Neuronal nicotinic acetylcholine receptors (nAChRs) are implicated in several diseases of the central nervous system, including Alzheimer’s and Parkinson’s diseases. They play a role in modulating release of neurotransmittors and in the development and intervention of brain seizures and neurodegeneration caused by organophosphate poisoning, a major lethal threat in developing countries.
A method was developed to screen drugs for effects on nAChR. The method uses the ratiometric Ca2+-probe fura-2 to measure, with the aid of a plate reader, nicotine induced responses in the human neuroblastoma cell line SH-SY5Y. The method was validated using published data for the Alzheimer drug memantine.
Drugs that show effects against tremor and brain seizures were characterised, including the Parkinson drugs biperiden, procyclidine, and trihexphenidyl. These drugs all blocked nAChR with an IC50 in a narrow range from 0.75 µM to 1.5 µM. The potencies of the drugs at the nAChR were greater than at the NMDA receptors, implicating a relevance of drug effects on nAChR in the mechanisms of inhibition of seizures. The nAChR block of the drugs were use- and voltage-dependent, features particularly suitable for a drug used to restrain epileptogenic seizures. Caramiphen, a potent antagonist at muscarinic acetylcholine receptors, also blocks nAChR with an IC50 of 0.3 µM.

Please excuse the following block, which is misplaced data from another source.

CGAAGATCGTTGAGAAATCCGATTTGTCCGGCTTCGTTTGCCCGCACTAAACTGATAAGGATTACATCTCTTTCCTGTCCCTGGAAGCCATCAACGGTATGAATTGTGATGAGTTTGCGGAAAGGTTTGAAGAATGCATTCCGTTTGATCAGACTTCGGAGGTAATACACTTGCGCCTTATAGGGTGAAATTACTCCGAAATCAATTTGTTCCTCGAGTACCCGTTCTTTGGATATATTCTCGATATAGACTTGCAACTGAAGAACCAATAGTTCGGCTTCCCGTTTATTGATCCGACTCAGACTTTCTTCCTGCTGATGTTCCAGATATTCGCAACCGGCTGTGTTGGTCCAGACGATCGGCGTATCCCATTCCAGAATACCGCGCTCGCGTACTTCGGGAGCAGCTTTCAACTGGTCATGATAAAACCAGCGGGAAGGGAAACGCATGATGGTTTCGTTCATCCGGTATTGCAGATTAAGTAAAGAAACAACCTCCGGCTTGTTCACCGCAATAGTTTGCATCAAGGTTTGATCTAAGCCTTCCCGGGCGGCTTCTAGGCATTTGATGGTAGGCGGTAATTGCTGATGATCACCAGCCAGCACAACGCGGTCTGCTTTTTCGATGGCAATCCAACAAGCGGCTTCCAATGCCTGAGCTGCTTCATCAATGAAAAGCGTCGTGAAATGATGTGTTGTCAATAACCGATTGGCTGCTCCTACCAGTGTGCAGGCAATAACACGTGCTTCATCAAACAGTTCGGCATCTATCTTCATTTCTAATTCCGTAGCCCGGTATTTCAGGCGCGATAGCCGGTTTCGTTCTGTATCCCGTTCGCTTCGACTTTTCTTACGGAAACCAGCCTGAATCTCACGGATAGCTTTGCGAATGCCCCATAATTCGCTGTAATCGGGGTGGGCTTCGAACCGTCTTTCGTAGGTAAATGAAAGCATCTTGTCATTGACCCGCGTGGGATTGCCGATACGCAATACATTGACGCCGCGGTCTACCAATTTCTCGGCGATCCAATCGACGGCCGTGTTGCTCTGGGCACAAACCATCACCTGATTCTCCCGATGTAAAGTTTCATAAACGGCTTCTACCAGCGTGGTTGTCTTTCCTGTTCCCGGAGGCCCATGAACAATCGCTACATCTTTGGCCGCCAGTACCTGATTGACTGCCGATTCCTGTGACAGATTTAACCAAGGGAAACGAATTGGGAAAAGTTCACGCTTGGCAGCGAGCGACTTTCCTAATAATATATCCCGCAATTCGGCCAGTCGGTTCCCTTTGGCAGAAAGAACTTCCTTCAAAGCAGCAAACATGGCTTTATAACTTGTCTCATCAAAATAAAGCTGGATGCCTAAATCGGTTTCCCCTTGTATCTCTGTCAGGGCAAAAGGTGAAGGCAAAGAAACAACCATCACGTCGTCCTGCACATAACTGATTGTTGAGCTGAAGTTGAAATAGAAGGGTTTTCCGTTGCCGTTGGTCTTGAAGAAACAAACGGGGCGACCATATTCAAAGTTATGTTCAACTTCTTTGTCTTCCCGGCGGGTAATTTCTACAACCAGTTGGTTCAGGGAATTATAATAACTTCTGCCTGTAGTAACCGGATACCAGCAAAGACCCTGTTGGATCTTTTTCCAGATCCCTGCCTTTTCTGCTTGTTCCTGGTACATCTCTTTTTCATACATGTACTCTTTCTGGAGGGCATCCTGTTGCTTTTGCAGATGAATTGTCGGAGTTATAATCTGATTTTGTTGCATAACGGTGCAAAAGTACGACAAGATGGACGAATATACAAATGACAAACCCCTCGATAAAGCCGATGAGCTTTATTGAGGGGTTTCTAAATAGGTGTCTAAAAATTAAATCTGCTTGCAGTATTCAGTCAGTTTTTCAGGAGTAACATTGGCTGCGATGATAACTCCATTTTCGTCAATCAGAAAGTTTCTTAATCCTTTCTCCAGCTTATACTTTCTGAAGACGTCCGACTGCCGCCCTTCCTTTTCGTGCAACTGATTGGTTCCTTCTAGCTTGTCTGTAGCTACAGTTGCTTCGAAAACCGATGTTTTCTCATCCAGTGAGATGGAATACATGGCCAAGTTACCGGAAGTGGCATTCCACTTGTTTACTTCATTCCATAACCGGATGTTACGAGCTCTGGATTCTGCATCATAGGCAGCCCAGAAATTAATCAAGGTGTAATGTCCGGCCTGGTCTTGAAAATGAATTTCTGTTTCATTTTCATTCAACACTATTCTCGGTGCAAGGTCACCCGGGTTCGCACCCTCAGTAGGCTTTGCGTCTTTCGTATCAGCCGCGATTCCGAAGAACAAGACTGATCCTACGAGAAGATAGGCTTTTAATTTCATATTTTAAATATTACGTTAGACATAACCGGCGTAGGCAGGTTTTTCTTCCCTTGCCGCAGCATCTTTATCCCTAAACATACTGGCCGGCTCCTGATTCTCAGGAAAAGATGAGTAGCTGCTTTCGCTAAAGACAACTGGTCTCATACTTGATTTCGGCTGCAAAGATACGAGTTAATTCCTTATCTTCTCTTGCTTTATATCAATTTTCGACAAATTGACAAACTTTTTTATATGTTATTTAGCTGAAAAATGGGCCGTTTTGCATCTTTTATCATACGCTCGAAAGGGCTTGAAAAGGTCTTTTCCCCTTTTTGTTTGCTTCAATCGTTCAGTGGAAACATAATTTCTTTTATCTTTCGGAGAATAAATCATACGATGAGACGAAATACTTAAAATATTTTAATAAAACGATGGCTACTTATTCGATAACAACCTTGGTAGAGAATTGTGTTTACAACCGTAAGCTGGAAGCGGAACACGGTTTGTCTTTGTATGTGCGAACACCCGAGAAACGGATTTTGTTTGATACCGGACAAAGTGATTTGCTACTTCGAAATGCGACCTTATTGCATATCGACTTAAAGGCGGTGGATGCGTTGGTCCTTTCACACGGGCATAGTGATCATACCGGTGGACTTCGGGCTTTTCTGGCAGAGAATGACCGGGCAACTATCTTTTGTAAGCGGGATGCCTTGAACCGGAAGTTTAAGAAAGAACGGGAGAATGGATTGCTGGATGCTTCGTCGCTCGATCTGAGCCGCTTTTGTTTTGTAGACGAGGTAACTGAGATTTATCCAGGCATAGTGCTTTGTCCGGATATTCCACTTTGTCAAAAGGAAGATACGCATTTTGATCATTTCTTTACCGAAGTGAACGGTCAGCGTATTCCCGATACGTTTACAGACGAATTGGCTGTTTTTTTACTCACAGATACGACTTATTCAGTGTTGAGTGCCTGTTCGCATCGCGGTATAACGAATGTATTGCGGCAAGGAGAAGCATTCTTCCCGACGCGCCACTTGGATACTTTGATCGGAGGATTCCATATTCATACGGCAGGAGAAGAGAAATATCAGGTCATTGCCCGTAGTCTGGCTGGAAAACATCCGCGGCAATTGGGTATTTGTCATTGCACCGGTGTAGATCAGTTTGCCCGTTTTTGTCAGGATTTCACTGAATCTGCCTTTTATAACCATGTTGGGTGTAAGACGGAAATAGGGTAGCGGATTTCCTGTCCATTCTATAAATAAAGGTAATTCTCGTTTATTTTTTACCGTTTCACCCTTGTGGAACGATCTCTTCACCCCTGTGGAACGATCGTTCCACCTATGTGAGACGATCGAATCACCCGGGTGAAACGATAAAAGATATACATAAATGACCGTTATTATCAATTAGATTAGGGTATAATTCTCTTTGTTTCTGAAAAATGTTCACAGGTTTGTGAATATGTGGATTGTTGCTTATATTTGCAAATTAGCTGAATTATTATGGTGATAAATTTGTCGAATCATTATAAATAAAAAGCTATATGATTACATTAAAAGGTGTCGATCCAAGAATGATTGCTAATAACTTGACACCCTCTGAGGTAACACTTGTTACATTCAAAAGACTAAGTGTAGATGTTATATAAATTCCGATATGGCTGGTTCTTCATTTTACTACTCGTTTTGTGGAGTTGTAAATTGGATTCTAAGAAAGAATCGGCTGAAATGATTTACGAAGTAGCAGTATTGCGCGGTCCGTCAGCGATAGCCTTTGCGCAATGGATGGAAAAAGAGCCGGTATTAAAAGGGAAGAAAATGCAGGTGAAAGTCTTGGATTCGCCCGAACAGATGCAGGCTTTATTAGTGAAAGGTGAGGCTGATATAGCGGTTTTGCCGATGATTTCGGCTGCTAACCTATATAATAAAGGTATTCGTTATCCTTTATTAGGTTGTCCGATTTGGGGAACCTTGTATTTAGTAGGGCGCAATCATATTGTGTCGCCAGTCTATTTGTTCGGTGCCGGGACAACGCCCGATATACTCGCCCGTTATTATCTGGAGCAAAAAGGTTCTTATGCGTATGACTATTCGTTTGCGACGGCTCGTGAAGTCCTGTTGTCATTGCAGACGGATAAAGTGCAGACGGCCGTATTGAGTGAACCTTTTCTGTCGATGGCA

The novel NMDA-receptor blocker gacyclidine (GK11) was shown to block the nAChR with an IC50 of 0.3 µM for its racemate and 0.16 µM for the pure (-)-isomer. The novel finding that gacyclidine blocks nAChR makes this receptor a good candidate for the “non-NMDA” binding sites that have been established, but not yet identified, for gacycyclidine.
Several novel bis-quarternary pyridine compounds inhibited nAChR with IC50 values inversely correlated with the length of the carbon chain linker, differing from the relative potencies of the drugs at muscle nAChR. This finding is, because of ganglionic blockade, highly relevant in selecting a suitable candidate to combat organophosphate poisoning.